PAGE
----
February 16, 2017
U.S. credit card debt reached $1 trillion in 2016
Carpinteria, CA -- Credit card receivables, also referred to as outstanding debt, generated by cards issued in the U.S. topped one trillion dollars at year-end 2016 according to The Nilson Report. Those outstandings were tied to Visa, Mastercard, American Express and Discover cards as well as to private-label cards issued for use only at select retail, gasoline, medical, airline and car-rental locations.
“Every credit card purchase of goods or services immediately triggers outstanding debt,” said David Robertson, publisher of The Nilson Report. “Every purchase is technically a loan. However, it is important to remember that more than one-third of all outstanding credit card debt at the end of each month will be paid in full before the buyer incurs any finance charges.”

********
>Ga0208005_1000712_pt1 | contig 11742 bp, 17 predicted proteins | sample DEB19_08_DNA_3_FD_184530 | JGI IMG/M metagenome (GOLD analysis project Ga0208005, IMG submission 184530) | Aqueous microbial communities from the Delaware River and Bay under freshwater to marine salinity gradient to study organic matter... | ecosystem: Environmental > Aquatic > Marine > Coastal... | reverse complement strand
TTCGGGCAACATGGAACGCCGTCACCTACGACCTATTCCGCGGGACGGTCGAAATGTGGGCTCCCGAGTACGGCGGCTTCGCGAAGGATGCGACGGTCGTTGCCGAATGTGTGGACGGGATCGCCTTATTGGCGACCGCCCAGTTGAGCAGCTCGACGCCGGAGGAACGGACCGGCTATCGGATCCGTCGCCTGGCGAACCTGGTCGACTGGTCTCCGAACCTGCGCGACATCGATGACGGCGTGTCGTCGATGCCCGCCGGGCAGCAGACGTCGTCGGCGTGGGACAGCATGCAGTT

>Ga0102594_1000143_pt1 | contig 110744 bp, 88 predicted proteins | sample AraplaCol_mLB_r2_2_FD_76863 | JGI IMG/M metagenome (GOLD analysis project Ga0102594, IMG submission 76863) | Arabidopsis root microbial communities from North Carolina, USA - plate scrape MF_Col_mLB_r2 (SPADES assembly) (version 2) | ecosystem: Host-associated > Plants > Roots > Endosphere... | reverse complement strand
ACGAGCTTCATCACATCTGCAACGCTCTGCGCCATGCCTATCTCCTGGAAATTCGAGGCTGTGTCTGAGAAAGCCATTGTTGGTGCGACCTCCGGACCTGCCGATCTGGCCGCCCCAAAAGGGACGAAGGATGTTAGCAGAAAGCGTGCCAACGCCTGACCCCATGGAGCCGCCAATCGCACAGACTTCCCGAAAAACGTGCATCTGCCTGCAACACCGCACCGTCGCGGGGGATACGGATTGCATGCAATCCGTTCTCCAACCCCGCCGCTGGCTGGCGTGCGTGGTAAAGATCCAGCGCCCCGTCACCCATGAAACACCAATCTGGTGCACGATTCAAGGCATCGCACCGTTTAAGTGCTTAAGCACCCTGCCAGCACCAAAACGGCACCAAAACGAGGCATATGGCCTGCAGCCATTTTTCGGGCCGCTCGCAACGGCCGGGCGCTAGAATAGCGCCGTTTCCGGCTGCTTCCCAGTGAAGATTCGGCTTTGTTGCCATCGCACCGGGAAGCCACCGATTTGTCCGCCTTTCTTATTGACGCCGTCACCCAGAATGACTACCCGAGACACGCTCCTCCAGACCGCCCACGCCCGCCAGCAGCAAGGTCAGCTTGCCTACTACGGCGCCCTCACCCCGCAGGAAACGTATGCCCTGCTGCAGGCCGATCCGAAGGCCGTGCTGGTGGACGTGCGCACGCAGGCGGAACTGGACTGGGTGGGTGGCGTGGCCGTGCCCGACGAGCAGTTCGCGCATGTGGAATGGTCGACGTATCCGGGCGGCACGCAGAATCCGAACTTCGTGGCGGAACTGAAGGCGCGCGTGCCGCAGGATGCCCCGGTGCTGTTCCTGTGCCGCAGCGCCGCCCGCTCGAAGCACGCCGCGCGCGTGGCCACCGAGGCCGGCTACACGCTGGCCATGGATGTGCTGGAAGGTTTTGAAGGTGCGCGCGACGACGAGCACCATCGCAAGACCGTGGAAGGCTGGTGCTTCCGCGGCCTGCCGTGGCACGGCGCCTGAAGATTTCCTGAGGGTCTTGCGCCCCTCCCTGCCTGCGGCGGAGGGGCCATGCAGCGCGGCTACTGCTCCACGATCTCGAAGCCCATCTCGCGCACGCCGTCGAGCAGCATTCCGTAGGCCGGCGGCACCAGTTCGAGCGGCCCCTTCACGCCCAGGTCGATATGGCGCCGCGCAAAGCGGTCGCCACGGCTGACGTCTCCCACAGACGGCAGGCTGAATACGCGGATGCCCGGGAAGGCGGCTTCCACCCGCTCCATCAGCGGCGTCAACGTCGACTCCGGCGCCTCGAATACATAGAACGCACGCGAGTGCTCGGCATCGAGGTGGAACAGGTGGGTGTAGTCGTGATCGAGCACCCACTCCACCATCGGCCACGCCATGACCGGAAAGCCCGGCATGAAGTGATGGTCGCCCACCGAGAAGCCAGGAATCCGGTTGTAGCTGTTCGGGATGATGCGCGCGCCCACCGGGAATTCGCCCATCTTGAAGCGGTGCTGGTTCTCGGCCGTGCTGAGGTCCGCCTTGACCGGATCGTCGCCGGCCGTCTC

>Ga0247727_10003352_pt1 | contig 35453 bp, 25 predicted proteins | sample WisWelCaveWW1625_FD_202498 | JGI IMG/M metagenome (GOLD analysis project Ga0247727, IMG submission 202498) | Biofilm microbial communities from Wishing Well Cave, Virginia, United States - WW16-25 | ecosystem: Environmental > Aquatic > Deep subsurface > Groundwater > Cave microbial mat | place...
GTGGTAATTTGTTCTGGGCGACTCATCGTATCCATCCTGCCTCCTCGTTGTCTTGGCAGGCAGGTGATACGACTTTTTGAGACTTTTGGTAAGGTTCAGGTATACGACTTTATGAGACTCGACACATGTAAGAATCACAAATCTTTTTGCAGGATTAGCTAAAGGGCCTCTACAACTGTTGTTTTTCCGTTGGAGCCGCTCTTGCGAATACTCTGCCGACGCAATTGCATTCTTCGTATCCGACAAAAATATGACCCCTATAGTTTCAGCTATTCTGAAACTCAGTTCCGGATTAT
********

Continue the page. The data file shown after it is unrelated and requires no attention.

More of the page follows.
Of the total one trillion dollars in credit card outstandings at year-end 2016, 86% was generated by Visa, Mastercard, American Express and Discover cards. This includes receivables tied to commercial card products that are provided by corporations to their employees. The other 14% was divided among multiple private-label credit card providers.
“In comparison, at year-end 2016 student loan debt totaled $1.407 trillion (Federal Reserve Consumer Credit – G.19),” Robertson said. “Of the $1 trillion in card debt identified by The Nilson Report, only $650 billion was subject to finance charges, while the full $1.407 trillion in student loan debt was subject to finance charges.”
The Nilson Report points out another factor to keep in mind when comparing debt. Credit card debt is spread out over a much wider pool of Americans than student debt. There were 157 million Americans with outstanding debt on one or more credit cards at year-end 2016, but just 44 million with student loan debt. Nearly four times as many Americans have card debt than student loan debt.